When the Housing Crisis Task Force was established on April 19, it was the Santa Barbara City Council’s compromise in a contentious, seven-hour meeting which was intended to end in a vote on a proposed 2 percent rent cap, but instead ended up in the formation of a three-person committee tasked with taking a deep look at how to address the City’s rising rents and lack of housing.
In the April 19 meeting — which coincided with another hot-button issue of city workers asking for a higher wage and was held in a standing-room-only council chambers — dozens of community members, rental advocates, property owners, and stakeholders from every corner of the city’s housing world weighed in during public comment. Those in support of the 2 percent rent cap urged the City Council, which was split down the middle on the issue, to think of the city’s 60 percent of renters and vote for the ordinance. Opponents to the rent cap insisted that an ordinance modeled after those in other cities would only hurt Santa Barbara in the long run.
Nine weeks later, the committee has yet to meet. City staff have set a date for the ad hoc’s first meeting in mid-July, though city staff has said the meetings will not be available to the public and will not be recorded for online streaming.
Councilmember Oscar Guiterrez, who suggested the ad hoc committee in April, volunteered to chair the task force, with councilmembers Alejandra Gutierrez and Kristen Sneddon joining the group. Housing and Human Services Manager Laura Dubbels and Community Development Director Elias Isaacson are the city staff assigned to the committee.
Dubbels said that there is no timeline or itemized outline on what exactly the subcommittee will be talking about, but that they would be looking into the 2 percent rent cap and “any alternatives that would be good for the City.”
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When he first suggested the idea, Councilmember Gutierrez said that when the issue of housing is relegated to a single item in a busy City Council agenda, councilmembers sometimes only have the opportunity to ask staff a few questions, often receiving short answers that fail to consider the full depth of the problems renters and property owners face.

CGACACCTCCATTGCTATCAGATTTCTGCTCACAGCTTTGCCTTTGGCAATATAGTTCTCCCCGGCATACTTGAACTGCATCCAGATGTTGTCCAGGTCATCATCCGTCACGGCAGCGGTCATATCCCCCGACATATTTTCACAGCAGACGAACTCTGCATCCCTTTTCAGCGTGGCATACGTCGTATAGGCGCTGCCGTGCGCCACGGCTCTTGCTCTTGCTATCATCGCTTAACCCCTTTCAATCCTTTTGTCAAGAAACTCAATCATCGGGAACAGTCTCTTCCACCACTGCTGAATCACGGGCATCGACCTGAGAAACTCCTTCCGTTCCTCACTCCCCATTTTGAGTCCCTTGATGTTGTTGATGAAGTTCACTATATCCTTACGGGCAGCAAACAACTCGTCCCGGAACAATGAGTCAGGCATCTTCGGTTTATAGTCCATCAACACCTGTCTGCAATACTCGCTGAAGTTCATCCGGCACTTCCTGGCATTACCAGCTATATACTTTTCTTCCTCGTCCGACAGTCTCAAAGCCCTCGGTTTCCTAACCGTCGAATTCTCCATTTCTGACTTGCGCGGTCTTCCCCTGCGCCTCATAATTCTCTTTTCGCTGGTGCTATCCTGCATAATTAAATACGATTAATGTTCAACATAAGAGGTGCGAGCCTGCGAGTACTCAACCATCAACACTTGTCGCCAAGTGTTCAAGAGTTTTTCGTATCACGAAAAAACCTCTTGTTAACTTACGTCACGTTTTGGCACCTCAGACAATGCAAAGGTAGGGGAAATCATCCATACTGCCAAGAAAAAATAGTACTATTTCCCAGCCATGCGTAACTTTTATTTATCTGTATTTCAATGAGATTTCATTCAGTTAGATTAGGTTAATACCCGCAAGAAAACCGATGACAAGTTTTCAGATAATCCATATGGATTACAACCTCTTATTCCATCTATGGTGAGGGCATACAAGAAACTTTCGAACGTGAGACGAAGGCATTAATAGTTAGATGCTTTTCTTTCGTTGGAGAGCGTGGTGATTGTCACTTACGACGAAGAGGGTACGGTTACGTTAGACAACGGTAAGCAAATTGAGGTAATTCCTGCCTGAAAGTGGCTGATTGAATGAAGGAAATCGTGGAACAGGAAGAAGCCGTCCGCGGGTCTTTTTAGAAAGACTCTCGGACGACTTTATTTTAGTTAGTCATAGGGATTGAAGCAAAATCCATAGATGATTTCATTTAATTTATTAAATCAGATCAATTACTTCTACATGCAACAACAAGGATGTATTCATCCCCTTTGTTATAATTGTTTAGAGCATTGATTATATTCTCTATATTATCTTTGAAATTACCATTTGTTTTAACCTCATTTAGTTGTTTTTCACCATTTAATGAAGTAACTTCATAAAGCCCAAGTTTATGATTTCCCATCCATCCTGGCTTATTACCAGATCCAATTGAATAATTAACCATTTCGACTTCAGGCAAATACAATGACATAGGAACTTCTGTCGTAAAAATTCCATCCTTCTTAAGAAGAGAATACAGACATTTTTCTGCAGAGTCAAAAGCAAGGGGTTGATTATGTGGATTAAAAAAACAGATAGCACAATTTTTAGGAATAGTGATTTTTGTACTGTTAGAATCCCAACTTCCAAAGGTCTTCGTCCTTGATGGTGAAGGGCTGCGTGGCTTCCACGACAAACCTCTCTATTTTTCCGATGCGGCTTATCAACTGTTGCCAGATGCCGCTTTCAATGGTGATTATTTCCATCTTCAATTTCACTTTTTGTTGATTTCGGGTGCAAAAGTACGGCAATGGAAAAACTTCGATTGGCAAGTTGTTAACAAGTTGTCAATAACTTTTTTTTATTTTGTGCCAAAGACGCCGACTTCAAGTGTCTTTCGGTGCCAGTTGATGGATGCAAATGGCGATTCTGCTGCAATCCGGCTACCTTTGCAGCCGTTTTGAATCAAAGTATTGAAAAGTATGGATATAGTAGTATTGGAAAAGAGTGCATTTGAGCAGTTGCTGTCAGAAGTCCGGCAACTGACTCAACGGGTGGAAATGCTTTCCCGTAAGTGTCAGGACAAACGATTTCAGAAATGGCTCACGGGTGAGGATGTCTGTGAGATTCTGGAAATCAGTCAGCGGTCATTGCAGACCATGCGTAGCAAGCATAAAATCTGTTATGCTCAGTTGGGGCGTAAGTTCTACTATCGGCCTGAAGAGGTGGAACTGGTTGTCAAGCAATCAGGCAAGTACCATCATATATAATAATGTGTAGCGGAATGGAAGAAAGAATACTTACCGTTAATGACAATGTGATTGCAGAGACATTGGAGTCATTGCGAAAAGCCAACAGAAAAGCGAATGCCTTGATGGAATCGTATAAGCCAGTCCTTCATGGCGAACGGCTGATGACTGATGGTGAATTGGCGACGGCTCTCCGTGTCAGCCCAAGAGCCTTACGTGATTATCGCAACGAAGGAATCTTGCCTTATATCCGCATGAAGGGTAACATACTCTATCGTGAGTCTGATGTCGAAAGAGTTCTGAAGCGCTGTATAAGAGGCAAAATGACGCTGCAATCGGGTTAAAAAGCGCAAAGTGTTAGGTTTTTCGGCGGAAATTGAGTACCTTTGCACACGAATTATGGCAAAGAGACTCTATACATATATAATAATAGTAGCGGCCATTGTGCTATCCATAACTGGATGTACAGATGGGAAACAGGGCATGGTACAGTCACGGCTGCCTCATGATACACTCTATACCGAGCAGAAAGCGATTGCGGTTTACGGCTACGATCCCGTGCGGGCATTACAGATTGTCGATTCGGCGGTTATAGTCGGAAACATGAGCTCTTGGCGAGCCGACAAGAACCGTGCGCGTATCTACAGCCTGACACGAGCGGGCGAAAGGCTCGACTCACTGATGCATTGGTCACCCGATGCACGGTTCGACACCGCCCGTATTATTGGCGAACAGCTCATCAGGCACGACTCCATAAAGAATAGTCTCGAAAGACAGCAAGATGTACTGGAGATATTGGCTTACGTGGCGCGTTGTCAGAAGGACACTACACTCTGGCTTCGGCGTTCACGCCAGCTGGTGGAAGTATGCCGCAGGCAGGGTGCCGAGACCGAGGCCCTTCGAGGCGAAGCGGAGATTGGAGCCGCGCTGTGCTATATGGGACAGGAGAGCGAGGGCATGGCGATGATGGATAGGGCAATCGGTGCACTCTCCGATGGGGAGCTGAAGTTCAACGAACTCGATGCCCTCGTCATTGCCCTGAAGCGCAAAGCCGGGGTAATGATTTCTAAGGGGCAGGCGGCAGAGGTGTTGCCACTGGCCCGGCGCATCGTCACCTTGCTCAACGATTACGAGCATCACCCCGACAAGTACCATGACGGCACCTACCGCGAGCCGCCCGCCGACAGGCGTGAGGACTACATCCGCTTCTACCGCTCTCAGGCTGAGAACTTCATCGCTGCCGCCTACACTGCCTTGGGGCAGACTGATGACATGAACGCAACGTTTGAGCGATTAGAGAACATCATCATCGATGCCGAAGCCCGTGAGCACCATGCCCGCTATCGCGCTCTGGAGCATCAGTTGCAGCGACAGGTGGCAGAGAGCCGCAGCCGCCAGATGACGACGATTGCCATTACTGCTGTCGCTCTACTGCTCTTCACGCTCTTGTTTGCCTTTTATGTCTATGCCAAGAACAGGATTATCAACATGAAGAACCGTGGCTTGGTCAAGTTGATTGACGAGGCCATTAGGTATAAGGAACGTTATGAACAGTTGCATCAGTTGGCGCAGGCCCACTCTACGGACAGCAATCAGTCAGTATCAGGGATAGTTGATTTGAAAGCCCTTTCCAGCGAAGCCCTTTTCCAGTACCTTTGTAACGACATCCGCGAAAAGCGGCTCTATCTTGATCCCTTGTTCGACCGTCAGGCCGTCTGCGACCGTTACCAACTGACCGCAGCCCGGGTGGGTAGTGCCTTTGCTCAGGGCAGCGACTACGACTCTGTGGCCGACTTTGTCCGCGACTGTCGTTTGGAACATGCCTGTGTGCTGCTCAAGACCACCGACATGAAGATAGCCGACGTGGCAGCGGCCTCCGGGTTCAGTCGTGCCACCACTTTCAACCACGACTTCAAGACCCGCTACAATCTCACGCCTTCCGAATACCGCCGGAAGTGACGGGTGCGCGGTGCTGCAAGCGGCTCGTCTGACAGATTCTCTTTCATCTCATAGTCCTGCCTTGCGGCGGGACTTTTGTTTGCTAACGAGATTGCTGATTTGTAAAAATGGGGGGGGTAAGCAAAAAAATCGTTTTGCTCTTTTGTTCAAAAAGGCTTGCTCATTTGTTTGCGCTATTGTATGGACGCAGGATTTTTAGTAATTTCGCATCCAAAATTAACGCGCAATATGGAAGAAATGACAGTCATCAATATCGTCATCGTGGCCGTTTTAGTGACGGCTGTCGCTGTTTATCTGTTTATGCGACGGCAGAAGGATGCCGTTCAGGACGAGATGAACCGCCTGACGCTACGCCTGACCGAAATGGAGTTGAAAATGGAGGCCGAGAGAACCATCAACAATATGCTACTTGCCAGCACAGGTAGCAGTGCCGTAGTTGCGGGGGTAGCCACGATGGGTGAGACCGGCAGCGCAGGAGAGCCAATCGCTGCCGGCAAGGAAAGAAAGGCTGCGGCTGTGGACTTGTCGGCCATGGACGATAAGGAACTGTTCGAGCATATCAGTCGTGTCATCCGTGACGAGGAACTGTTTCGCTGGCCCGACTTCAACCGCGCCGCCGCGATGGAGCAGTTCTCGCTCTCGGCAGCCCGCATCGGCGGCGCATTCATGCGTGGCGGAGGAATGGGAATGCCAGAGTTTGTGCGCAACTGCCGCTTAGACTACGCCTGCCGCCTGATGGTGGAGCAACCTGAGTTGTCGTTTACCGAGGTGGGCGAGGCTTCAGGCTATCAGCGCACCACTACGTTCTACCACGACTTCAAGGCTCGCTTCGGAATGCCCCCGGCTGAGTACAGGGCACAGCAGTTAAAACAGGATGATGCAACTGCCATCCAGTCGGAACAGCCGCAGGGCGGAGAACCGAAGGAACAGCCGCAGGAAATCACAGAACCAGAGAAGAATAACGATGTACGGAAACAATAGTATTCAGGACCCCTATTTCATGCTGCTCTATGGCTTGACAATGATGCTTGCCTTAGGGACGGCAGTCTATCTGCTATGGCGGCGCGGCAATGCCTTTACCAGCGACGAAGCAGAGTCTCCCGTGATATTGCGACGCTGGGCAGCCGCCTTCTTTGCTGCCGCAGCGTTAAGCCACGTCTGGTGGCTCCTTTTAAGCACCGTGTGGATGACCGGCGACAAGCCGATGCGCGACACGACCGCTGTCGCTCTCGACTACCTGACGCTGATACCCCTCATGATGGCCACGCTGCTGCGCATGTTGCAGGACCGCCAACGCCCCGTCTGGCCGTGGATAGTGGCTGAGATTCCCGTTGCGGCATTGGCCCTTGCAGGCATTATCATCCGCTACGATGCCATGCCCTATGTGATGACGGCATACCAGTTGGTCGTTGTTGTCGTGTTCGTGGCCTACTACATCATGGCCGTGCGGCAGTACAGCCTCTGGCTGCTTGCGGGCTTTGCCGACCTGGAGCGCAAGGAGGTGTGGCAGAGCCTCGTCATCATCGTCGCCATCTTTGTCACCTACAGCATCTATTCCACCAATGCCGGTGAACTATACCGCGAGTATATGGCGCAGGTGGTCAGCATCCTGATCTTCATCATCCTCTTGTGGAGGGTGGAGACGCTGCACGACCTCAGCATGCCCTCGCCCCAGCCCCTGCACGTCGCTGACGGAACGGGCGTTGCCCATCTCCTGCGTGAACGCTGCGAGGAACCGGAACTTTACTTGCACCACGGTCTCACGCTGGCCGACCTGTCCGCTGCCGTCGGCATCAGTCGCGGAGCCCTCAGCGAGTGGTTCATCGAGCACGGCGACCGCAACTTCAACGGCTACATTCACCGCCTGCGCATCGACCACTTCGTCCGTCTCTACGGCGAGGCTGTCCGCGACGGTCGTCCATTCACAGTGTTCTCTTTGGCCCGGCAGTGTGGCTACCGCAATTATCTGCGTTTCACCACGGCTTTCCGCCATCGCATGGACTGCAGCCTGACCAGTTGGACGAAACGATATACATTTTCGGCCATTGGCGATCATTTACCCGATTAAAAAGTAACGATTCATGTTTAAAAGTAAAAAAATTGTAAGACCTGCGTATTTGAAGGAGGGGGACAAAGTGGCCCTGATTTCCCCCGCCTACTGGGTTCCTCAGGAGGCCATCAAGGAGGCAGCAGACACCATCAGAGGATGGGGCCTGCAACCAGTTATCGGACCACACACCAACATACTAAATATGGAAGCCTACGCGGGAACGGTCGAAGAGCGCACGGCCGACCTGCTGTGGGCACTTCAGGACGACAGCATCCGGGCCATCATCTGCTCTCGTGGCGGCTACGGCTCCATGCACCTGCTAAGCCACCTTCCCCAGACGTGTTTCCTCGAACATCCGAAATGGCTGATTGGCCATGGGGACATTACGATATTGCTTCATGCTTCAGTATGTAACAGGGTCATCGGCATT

“This [committee] is the opportunity where we could deal with and address each one of those ideas on a broader stage, and actually try to come up with some sort of middle ground for it,” he said. In addition to rent control, community members have suggested alternative methods like vouchers or rental assistance.
A major motivating factor for an “in-house” subcommittee was the insistence of several councilmembers that a proposed $200,000 study by an outside consultant would be a waste of time and money, when Santa Barbara itself has a deeply involved community with plenty of homegrown advocate groups and organizations.
That money, he said, could possibly be reallocated “to address some of these issues” that advocates have suggested.
“Outside consultants always come back and ask us in the city,” Councilmember Alejandra Gutierrez added. ”I think it’s very clear that we have the answers within our community.”
It is unclear at this time whether any community organizations or members of the public will be given the opportunity to speak or provide input at these ad hoc committee meetings, but city staff is hoping to have a better idea once the first meeting is held.
“For now, it’s kind of open-ended,” Dubbels said.